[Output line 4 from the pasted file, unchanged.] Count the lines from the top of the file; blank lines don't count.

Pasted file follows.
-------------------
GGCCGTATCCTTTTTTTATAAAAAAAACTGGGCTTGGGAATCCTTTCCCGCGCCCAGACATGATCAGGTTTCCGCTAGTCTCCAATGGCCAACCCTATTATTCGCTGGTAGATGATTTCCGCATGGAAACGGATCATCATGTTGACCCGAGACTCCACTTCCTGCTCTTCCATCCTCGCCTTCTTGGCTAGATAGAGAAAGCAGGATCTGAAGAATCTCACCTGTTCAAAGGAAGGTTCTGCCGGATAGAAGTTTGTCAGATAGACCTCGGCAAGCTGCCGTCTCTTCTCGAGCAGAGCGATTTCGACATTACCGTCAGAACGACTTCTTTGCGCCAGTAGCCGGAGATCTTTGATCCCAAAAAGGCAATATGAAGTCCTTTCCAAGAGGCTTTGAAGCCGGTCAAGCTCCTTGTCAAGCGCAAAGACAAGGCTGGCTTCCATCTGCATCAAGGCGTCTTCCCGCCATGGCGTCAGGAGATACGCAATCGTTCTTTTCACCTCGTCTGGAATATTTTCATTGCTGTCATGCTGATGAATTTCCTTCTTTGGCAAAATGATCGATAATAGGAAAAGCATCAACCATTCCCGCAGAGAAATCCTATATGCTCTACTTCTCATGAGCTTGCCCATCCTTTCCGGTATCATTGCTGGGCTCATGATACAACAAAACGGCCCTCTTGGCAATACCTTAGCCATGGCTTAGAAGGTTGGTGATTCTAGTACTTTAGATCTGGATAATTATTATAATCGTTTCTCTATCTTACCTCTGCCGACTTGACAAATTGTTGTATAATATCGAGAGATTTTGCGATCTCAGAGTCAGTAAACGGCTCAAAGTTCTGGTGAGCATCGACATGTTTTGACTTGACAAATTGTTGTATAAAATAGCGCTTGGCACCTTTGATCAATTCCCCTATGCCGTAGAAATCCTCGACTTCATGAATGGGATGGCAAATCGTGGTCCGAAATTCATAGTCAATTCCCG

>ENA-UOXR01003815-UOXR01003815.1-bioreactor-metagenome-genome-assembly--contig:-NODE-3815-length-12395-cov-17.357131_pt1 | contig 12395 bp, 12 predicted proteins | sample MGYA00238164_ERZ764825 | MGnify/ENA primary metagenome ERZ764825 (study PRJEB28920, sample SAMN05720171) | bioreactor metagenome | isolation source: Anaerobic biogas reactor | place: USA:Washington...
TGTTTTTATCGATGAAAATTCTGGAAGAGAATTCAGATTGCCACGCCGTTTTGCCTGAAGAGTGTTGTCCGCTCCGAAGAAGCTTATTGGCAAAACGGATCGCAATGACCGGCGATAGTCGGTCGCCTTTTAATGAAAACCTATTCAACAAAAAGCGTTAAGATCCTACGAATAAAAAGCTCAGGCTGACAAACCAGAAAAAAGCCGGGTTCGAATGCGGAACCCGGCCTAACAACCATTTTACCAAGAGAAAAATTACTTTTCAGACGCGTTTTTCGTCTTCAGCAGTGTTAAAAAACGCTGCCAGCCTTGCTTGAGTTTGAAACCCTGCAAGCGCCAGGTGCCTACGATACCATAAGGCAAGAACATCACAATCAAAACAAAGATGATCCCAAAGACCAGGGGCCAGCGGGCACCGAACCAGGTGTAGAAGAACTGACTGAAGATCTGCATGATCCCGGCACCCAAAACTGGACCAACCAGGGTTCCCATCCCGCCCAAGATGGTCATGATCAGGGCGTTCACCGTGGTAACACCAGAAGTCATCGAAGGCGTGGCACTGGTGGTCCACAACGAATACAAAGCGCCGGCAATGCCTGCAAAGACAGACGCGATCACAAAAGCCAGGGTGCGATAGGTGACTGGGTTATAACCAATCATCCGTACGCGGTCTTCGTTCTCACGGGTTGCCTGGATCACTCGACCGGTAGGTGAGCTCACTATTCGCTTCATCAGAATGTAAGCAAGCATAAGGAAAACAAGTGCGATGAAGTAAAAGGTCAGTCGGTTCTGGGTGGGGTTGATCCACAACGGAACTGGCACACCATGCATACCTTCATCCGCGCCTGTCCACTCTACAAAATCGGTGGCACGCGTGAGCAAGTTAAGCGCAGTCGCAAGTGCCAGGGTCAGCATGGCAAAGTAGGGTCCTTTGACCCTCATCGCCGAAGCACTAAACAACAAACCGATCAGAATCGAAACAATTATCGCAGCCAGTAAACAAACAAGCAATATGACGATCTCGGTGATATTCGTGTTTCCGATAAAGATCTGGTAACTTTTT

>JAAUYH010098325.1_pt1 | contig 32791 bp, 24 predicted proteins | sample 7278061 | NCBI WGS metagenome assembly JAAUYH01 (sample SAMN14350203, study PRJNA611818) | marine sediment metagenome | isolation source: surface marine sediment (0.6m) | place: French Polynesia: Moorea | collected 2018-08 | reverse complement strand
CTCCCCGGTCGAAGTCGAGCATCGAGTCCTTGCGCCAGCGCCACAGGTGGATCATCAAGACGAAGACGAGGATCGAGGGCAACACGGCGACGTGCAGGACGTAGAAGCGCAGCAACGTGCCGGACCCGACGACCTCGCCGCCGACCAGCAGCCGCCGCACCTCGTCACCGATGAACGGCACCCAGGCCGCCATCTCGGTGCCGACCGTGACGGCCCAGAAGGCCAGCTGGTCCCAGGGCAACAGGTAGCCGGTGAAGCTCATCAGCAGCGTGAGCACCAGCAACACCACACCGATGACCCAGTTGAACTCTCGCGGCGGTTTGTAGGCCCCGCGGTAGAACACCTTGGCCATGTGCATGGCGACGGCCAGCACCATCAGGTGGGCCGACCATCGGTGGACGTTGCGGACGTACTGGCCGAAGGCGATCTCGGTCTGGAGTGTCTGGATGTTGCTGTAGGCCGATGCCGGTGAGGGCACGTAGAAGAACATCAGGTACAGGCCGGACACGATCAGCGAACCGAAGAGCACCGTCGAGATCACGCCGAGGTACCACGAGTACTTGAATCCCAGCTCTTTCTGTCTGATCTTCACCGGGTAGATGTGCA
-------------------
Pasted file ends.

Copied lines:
>JAAUYH010098325.1_pt1 | contig 32791 bp, 24 predicted proteins | sample 7278061 | NCBI WGS metagenome assembly JAAUYH01 (sample SAMN14350203, study PRJNA611818) | marine sediment metagenome | isolation source: surface marine sediment (0.6m) | place: French Polynesia: Moorea | collected 2018-08 | reverse complement strand